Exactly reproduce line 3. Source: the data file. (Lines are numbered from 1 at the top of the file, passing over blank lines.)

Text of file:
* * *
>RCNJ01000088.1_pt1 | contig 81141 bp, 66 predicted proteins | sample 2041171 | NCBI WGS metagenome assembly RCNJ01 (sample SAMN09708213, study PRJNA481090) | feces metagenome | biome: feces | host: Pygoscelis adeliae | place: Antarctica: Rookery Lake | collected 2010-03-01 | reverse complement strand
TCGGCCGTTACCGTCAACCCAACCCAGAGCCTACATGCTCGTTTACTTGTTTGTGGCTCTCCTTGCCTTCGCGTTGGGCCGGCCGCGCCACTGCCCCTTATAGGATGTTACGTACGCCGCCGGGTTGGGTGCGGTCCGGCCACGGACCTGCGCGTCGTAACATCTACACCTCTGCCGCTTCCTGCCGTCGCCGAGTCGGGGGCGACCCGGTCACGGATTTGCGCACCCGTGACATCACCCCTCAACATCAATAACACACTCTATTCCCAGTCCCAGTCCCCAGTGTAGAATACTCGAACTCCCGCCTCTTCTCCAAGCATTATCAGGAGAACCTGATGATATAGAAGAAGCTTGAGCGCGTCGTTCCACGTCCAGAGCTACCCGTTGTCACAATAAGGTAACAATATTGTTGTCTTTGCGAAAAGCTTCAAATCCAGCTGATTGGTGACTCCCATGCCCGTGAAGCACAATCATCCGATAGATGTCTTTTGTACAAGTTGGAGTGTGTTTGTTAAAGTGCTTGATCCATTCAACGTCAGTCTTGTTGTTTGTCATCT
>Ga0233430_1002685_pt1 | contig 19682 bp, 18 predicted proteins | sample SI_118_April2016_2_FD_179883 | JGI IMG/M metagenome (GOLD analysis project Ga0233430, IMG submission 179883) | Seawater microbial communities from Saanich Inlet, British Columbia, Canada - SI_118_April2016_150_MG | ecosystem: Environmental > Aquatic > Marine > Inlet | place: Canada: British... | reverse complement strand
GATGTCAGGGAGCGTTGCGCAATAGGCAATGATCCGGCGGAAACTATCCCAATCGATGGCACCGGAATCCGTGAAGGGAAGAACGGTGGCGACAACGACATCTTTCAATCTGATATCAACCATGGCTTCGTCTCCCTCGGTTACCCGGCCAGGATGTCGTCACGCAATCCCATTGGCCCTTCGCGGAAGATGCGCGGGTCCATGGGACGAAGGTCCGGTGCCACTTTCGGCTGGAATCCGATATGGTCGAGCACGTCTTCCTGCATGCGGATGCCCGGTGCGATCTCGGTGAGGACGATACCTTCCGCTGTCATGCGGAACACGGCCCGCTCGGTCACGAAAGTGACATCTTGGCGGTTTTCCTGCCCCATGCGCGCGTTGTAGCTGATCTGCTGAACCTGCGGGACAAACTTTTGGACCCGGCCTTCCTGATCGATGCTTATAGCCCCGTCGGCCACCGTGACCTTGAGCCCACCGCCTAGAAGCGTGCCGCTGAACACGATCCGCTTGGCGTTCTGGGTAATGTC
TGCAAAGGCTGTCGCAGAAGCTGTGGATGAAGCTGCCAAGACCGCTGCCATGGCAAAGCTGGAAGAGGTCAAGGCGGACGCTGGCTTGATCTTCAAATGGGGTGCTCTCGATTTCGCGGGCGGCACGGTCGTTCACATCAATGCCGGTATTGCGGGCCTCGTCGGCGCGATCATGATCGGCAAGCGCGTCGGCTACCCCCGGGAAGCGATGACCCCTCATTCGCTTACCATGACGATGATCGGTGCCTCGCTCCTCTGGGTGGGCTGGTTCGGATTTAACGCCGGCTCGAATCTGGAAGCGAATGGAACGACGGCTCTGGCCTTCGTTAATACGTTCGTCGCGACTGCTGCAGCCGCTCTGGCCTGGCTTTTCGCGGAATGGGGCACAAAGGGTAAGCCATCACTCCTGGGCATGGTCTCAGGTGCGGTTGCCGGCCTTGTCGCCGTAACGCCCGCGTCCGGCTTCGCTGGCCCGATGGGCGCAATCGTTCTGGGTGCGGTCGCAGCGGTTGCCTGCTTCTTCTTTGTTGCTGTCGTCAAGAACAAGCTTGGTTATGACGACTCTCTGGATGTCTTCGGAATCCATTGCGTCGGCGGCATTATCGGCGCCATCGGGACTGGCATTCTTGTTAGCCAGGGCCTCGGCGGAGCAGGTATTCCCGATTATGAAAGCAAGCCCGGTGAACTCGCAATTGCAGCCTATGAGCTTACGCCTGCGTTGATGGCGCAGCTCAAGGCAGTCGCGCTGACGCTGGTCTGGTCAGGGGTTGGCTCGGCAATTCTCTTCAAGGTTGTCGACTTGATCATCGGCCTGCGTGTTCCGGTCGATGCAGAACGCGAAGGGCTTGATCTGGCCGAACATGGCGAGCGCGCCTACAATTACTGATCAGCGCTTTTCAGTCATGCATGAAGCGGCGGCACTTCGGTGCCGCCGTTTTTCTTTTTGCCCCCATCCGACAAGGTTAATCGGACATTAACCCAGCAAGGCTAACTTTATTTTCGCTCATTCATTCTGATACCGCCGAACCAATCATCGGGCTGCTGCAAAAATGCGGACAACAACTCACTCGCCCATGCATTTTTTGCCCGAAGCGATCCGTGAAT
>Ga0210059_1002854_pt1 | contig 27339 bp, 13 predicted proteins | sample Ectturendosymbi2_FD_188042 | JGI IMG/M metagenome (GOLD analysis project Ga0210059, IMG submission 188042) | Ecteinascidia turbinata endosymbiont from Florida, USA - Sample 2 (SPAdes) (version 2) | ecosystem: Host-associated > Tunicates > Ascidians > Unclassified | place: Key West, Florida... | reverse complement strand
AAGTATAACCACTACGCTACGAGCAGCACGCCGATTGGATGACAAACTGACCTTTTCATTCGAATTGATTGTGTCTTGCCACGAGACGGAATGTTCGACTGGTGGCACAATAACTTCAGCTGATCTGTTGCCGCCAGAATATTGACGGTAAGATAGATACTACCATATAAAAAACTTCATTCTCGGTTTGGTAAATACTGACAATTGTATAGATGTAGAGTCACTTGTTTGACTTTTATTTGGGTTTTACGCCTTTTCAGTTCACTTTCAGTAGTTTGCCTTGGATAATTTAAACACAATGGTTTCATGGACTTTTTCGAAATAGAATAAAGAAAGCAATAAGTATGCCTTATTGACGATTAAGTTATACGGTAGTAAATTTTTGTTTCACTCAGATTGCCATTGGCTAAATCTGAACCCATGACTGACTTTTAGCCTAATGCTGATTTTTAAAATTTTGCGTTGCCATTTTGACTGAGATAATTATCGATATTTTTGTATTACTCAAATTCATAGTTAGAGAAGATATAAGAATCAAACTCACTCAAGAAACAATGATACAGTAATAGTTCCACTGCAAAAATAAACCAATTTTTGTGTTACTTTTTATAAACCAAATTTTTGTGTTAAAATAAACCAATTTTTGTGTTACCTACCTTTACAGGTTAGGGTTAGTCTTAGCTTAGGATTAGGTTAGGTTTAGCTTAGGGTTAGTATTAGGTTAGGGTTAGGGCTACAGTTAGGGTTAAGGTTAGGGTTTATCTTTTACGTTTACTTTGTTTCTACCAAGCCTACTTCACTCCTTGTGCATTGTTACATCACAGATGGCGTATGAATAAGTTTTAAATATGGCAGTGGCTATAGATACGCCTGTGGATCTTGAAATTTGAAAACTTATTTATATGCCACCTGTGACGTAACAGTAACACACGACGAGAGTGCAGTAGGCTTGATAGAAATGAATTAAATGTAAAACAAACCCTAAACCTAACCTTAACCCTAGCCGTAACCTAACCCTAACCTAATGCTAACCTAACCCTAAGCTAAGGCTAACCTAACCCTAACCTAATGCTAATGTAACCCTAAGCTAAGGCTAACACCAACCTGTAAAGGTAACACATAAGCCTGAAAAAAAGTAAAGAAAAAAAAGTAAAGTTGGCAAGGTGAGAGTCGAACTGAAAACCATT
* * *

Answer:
>Ga0233430_1002685_pt1 | contig 19682 bp, 18 predicted proteins | sample SI_118_April2016_2_FD_179883 | JGI IMG/M metagenome (GOLD analysis project Ga0233430, IMG submission 179883) | Seawater microbial communities from Saanich Inlet, British Columbia, Canada - SI_118_April2016_150_MG | ecosystem: Environmental > Aquatic > Marine > Inlet | place: Canada: British... | reverse complement strand